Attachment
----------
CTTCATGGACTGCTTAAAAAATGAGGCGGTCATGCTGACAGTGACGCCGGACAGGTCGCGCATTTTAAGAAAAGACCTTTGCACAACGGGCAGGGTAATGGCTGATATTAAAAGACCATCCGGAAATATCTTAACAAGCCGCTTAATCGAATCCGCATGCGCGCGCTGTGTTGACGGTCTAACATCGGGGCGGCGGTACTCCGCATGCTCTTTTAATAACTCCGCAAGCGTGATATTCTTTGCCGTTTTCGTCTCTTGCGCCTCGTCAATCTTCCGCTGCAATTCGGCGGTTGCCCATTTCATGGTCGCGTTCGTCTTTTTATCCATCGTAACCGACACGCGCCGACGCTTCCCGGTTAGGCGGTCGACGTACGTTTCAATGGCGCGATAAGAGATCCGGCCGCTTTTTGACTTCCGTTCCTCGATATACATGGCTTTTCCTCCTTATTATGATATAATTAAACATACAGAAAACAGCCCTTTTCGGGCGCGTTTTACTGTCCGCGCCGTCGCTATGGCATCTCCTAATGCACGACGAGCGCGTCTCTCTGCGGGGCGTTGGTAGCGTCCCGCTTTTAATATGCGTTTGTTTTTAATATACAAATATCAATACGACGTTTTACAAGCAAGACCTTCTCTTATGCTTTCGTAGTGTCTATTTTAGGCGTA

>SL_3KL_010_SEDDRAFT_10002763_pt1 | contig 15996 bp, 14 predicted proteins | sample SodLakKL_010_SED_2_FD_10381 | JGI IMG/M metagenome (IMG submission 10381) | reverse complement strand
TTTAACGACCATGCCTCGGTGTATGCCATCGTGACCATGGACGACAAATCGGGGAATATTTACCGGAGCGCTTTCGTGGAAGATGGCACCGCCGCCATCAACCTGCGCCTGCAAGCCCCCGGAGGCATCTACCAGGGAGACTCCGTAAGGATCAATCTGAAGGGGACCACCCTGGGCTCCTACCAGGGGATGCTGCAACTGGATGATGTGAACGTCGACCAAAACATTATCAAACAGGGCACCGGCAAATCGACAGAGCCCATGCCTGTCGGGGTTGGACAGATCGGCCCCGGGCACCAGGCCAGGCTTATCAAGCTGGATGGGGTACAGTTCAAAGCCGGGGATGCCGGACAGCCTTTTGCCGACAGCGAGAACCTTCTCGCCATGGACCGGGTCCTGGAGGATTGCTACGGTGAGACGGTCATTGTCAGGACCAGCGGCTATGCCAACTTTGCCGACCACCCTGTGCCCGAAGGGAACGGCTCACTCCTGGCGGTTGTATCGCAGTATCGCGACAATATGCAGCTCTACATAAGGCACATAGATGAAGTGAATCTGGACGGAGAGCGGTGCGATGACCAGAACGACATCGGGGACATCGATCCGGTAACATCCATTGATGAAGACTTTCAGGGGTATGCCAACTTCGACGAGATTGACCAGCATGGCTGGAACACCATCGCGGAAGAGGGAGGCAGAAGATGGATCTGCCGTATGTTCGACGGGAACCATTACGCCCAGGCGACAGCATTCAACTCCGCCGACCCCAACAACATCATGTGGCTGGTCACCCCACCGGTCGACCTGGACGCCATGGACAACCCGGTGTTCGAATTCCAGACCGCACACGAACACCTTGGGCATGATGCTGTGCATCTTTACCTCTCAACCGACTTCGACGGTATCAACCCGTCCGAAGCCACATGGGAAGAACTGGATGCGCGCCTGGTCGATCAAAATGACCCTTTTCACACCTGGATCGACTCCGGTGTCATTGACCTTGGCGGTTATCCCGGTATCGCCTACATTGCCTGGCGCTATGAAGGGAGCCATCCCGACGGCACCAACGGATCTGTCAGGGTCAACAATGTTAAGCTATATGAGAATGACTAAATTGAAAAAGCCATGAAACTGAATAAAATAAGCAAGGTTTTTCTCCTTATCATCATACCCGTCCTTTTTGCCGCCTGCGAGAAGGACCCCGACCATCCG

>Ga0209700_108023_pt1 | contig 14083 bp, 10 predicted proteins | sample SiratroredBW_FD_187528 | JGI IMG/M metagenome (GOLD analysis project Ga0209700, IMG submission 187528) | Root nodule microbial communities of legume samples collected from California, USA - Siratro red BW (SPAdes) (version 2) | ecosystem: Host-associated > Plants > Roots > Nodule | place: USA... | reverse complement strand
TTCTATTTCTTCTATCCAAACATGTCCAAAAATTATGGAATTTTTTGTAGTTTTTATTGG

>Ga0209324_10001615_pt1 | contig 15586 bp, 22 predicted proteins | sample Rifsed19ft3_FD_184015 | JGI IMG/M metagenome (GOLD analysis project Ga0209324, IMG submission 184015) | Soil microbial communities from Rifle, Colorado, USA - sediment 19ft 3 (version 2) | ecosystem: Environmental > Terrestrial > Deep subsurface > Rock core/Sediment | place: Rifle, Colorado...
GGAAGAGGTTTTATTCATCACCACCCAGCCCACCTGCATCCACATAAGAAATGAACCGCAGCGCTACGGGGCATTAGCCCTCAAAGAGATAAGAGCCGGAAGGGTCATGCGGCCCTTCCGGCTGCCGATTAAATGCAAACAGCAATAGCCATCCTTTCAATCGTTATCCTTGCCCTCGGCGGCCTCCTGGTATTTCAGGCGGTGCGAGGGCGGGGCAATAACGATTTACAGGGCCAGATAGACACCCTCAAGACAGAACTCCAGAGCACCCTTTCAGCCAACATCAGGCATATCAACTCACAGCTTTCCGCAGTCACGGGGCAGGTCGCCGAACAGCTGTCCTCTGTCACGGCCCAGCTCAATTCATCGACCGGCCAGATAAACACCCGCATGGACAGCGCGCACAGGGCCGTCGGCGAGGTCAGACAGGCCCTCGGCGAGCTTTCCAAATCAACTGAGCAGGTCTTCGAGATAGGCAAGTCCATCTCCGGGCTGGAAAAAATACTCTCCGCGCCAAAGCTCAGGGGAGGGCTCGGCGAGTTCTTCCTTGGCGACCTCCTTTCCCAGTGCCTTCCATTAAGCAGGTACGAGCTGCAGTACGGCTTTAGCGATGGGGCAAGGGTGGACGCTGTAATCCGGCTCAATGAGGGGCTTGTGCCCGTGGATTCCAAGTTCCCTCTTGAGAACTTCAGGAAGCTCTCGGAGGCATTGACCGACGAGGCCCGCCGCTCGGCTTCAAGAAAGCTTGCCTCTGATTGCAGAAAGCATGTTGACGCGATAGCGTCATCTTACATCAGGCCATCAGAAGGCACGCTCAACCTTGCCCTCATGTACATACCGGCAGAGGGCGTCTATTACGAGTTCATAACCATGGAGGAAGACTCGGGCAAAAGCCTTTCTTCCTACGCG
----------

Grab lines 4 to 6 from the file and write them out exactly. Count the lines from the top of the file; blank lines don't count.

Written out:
>Ga0209700_108023_pt1 | contig 14083 bp, 10 predicted proteins | sample SiratroredBW_FD_187528 | JGI IMG/M metagenome (GOLD analysis project Ga0209700, IMG submission 187528) | Root nodule microbial communities of legume samples collected from California, USA - Siratro red BW (SPAdes) (version 2) | ecosystem: Host-associated > Plants > Roots > Nodule | place: USA... | reverse complement strand
TTCTATTTCTTCTATCCAAACATGTCCAAAAATTATGGAATTTTTTGTAGTTTTTATTGG

>Ga0209324_10001615_pt1 | contig 15586 bp, 22 predicted proteins | sample Rifsed19ft3_FD_184015 | JGI IMG/M metagenome (GOLD analysis project Ga0209324, IMG submission 184015) | Soil microbial communities from Rifle, Colorado, USA - sediment 19ft 3 (version 2) | ecosystem: Environmental > Terrestrial > Deep subsurface > Rock core/Sediment | place: Rifle, Colorado...